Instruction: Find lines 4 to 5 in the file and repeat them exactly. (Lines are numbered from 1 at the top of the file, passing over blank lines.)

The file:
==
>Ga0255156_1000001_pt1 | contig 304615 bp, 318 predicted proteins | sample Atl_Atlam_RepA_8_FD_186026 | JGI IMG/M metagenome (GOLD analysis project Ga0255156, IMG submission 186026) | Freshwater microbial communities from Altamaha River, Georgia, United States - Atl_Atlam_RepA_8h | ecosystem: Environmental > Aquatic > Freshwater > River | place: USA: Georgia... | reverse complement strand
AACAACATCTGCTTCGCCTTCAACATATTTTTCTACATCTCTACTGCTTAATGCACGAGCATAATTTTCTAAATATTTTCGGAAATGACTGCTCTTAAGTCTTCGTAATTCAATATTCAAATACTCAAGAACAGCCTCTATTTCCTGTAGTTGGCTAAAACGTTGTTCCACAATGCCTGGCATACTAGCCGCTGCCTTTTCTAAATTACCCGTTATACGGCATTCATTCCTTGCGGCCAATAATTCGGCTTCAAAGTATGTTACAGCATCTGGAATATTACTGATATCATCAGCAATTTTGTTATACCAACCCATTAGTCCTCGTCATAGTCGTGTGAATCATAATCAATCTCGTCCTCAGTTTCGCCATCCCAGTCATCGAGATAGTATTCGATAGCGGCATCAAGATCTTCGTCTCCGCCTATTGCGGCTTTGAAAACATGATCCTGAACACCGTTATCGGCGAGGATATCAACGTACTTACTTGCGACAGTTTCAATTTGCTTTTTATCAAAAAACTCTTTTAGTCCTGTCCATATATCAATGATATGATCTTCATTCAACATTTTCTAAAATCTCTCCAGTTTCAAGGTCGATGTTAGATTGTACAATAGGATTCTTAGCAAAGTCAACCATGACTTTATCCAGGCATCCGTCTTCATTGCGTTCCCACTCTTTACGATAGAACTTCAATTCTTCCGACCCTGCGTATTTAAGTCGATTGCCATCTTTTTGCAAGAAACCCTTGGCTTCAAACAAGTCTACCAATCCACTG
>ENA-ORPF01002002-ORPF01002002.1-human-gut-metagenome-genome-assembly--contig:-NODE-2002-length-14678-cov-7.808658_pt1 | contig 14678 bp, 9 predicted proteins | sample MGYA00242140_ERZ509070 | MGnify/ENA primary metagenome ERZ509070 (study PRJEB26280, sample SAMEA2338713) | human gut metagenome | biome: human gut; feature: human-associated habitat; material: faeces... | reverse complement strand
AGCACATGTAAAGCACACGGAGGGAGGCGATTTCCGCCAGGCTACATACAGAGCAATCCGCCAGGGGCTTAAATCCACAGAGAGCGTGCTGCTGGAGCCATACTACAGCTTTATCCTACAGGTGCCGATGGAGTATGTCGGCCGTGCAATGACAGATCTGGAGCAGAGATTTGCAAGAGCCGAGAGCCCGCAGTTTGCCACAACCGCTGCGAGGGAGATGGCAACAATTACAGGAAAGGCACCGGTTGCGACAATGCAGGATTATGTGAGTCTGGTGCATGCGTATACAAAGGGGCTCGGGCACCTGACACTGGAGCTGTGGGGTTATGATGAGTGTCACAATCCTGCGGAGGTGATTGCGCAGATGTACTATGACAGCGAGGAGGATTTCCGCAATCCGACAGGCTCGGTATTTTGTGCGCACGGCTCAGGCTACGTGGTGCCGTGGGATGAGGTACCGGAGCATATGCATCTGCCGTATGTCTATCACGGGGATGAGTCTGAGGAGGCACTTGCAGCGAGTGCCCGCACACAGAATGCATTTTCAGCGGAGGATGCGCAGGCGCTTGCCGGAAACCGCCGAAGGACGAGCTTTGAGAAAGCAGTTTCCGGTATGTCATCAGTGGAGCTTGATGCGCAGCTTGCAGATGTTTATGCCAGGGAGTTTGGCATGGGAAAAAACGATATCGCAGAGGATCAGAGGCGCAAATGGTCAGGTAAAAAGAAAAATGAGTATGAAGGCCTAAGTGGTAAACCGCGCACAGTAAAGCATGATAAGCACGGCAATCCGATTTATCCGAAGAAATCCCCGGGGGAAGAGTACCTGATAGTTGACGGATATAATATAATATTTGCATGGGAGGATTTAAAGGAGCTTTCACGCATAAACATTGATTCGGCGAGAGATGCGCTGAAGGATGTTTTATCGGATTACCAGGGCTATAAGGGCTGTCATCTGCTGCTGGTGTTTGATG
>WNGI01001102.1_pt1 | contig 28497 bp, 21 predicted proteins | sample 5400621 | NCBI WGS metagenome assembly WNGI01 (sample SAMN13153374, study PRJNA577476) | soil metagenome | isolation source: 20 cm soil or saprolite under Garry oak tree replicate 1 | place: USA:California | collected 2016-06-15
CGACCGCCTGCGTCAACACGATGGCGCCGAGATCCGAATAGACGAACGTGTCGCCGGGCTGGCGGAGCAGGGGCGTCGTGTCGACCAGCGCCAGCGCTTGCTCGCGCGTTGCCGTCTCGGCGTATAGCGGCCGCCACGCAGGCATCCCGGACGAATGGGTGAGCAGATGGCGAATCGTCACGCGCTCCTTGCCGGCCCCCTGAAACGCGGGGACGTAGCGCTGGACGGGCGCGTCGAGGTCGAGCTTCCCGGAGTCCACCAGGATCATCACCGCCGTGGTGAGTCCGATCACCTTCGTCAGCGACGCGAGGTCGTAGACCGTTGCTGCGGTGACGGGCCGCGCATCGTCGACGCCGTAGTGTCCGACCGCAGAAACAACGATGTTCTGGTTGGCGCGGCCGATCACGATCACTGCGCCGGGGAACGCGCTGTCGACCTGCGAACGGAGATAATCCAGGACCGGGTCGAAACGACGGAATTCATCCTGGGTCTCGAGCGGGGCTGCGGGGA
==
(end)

AGCACATGTAAAGCACACGGAGGGAGGCGATTTCCGCCAGGCTACATACAGAGCAATCCGCCAGGGGCTTAAATCCACAGAGAGCGTGCTGCTGGAGCCATACTACAGCTTTATCCTACAGGTGCCGATGGAGTATGTCGGCCGTGCAATGACAGATCTGGAGCAGAGATTTGCAAGAGCCGAGAGCCCGCAGTTTGCCACAACCGCTGCGAGGGAGATGGCAACAATTACAGGAAAGGCACCGGTTGCGACAATGCAGGATTATGTGAGTCTGGTGCATGCGTATACAAAGGGGCTCGGGCACCTGACACTGGAGCTGTGGGGTTATGATGAGTGTCACAATCCTGCGGAGGTGATTGCGCAGATGTACTATGACAGCGAGGAGGATTTCCGCAATCCGACAGGCTCGGTATTTTGTGCGCACGGCTCAGGCTACGTGGTGCCGTGGGATGAGGTACCGGAGCATATGCATCTGCCGTATGTCTATCACGGGGATGAGTCTGAGGAGGCACTTGCAGCGAGTGCCCGCACACAGAATGCATTTTCAGCGGAGGATGCGCAGGCGCTTGCCGGAAACCGCCGAAGGACGAGCTTTGAGAAAGCAGTTTCCGGTATGTCATCAGTGGAGCTTGATGCGCAGCTTGCAGATGTTTATGCCAGGGAGTTTGGCATGGGAAAAAACGATATCGCAGAGGATCAGAGGCGCAAATGGTCAGGTAAAAAGAAAAATGAGTATGAAGGCCTAAGTGGTAAACCGCGCACAGTAAAGCATGATAAGCACGGCAATCCGATTTATCCGAAGAAATCCCCGGGGGAAGAGTACCTGATAGTTGACGGATATAATATAATATTTGCATGGGAGGATTTAAAGGAGCTTTCACGCATAAACATTGATTCGGCGAGAGATGCGCTGAAGGATGTTTTATCGGATTACCAGGGCTATAAGGGCTGTCATCTGCTGCTGGTGTTTGATG
>WNGI01001102.1_pt1 | contig 28497 bp, 21 predicted proteins | sample 5400621 | NCBI WGS metagenome assembly WNGI01 (sample SAMN13153374, study PRJNA577476) | soil metagenome | isolation source: 20 cm soil or saprolite under Garry oak tree replicate 1 | place: USA:California | collected 2016-06-15